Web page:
After the war Christine worked as a telephonist at India House, a saleswoman at Harrods and as stewardess on the liners Rauhine and the Winchester Castle. While working on liners she met, George Muldowney, a bathroom steward. Muldowney fell in love with her. She rejected his advances and on 15th June, 1952, he stabbed her in the heart with a knife. Muldowney was executed for her murder on 30th September 1952.

Madeleine Masson's biography, A Search for Christine Granville was published by Hamish Hamilton in 1975.

© , September 1997 - April 2014

Primary Sources

(1) Xan Fielding, who served with Christine Granville in the Jockey Network wrote about her in his book Hide and Seek (1954)

Ever since the military collapse of her own country, Poland, she had been employed on the most hazardous missions in other parts of Occupied Europe; and this reputation of hers had led me to expect in her the heroic attributes which I fancied I immediately divined beneath her nervous gestures and breathless manner of speech. Not that she in any way resembled the classical conception of a female spy, even though she had the glamour that is conventionally associated with one; but this she preferred to camouflage in an austere blouse and skirt, which with her short, carelessly-combed dark hair and the complete absence of make-up on her delicately featured face gave her the appearance of an athletic art student.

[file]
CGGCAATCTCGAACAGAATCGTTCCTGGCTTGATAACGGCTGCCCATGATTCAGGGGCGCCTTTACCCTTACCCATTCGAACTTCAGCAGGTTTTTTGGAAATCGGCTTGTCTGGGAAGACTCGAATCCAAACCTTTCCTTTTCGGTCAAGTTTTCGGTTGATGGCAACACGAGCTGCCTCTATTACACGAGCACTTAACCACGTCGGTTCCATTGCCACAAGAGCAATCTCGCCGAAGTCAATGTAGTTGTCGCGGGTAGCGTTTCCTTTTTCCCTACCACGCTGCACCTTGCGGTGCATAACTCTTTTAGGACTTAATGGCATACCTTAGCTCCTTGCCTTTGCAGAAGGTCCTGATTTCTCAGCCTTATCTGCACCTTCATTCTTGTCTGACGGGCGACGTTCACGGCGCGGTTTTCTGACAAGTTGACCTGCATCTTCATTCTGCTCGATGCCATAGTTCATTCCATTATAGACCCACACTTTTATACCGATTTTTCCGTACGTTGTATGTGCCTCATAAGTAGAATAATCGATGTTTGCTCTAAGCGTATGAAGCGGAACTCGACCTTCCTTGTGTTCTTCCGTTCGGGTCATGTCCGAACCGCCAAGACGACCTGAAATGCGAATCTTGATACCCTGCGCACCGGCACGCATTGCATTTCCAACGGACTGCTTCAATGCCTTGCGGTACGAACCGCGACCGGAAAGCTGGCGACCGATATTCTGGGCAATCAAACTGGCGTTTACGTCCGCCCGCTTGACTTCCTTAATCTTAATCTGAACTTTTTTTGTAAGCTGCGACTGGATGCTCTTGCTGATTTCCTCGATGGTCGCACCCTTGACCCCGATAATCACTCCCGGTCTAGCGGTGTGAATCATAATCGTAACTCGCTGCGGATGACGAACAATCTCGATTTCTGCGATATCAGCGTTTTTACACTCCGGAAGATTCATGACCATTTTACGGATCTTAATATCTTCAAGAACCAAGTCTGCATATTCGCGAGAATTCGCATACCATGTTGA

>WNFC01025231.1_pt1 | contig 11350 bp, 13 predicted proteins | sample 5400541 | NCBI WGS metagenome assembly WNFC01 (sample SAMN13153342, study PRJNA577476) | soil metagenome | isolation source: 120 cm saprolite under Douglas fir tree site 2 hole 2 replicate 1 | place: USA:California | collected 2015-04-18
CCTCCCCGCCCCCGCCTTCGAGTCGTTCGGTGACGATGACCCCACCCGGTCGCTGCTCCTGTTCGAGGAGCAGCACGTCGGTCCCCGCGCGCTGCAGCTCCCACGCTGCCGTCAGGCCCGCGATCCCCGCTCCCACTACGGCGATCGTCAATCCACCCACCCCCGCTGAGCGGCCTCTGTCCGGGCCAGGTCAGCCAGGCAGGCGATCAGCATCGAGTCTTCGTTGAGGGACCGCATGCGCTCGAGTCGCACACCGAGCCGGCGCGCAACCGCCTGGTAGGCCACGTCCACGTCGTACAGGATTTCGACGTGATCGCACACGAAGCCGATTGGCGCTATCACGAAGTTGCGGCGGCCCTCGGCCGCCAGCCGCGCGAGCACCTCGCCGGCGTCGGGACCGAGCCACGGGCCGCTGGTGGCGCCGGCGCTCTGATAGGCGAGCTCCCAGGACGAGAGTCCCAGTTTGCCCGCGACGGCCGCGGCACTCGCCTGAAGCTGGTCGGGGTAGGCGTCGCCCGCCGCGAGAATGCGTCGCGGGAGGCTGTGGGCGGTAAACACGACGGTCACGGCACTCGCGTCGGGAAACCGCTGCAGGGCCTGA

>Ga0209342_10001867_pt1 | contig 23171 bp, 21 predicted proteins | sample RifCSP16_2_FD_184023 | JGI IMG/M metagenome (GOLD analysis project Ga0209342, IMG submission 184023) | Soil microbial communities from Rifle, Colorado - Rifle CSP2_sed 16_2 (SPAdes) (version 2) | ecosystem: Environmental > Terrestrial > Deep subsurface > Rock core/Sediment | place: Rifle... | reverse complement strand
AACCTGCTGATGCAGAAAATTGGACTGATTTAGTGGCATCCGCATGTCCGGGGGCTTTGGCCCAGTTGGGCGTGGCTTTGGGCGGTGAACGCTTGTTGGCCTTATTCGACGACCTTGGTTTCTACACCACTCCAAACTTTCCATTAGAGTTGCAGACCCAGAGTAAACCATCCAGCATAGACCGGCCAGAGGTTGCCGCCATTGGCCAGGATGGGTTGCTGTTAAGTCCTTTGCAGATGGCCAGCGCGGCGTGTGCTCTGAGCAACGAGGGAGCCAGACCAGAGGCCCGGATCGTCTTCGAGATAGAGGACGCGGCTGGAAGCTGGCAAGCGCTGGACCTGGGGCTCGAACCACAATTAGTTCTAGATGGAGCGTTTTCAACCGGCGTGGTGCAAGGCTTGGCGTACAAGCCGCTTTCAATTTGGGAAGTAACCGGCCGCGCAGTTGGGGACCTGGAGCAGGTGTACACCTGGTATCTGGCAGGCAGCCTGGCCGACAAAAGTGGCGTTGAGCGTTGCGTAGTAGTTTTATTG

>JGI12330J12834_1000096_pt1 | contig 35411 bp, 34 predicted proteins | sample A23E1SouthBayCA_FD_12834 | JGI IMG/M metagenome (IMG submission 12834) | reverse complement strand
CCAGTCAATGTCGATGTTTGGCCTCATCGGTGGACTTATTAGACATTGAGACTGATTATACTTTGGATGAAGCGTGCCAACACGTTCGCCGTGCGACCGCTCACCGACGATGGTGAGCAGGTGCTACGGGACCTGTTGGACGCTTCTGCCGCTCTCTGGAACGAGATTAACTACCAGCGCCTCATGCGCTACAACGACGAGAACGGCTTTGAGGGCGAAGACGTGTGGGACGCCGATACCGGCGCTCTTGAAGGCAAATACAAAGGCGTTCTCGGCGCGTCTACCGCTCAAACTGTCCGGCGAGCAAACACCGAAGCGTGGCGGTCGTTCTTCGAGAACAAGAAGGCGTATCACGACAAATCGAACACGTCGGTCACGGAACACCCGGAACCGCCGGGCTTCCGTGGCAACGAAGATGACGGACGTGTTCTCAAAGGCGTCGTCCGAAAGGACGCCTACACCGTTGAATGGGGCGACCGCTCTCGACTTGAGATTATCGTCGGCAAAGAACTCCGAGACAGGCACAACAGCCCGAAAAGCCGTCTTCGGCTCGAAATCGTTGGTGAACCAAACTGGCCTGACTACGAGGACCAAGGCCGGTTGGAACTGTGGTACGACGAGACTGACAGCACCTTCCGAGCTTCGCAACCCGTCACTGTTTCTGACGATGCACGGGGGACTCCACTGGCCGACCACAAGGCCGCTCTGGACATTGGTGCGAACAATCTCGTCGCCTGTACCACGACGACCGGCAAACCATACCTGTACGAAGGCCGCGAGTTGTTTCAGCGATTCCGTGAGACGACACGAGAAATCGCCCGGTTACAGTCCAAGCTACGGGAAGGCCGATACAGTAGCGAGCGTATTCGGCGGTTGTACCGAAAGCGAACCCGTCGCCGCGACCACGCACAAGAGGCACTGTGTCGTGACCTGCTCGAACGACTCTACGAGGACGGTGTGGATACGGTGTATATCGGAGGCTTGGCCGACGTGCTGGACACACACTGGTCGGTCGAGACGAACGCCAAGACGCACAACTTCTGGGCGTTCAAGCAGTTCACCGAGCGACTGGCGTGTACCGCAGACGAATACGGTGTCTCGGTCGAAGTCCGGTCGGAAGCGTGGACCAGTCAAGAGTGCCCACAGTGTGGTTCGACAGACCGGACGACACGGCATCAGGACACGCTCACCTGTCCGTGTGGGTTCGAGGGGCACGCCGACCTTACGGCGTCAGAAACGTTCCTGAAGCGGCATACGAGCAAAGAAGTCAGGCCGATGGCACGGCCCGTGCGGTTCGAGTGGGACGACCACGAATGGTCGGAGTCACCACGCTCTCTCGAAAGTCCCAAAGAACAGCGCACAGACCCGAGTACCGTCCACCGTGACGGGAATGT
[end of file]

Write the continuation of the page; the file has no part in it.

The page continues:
(2) Aidan Crawley met Christine Granville during the Second World War.

She was quite lovely, fragile, small-boned and delicately made. She was very attractive to men but was not much interested in women. She often vanished but she always told us where she had been. She was kind and intelligent and she hated hurting people. This was finally to be her undoing. She was stifled by an ordinary climate of living. When I discussed bravery with her, she laughed and said that when she was in the field and a crisis occurred, she was generally too busy to be frightened. She was an eminently practical soldier.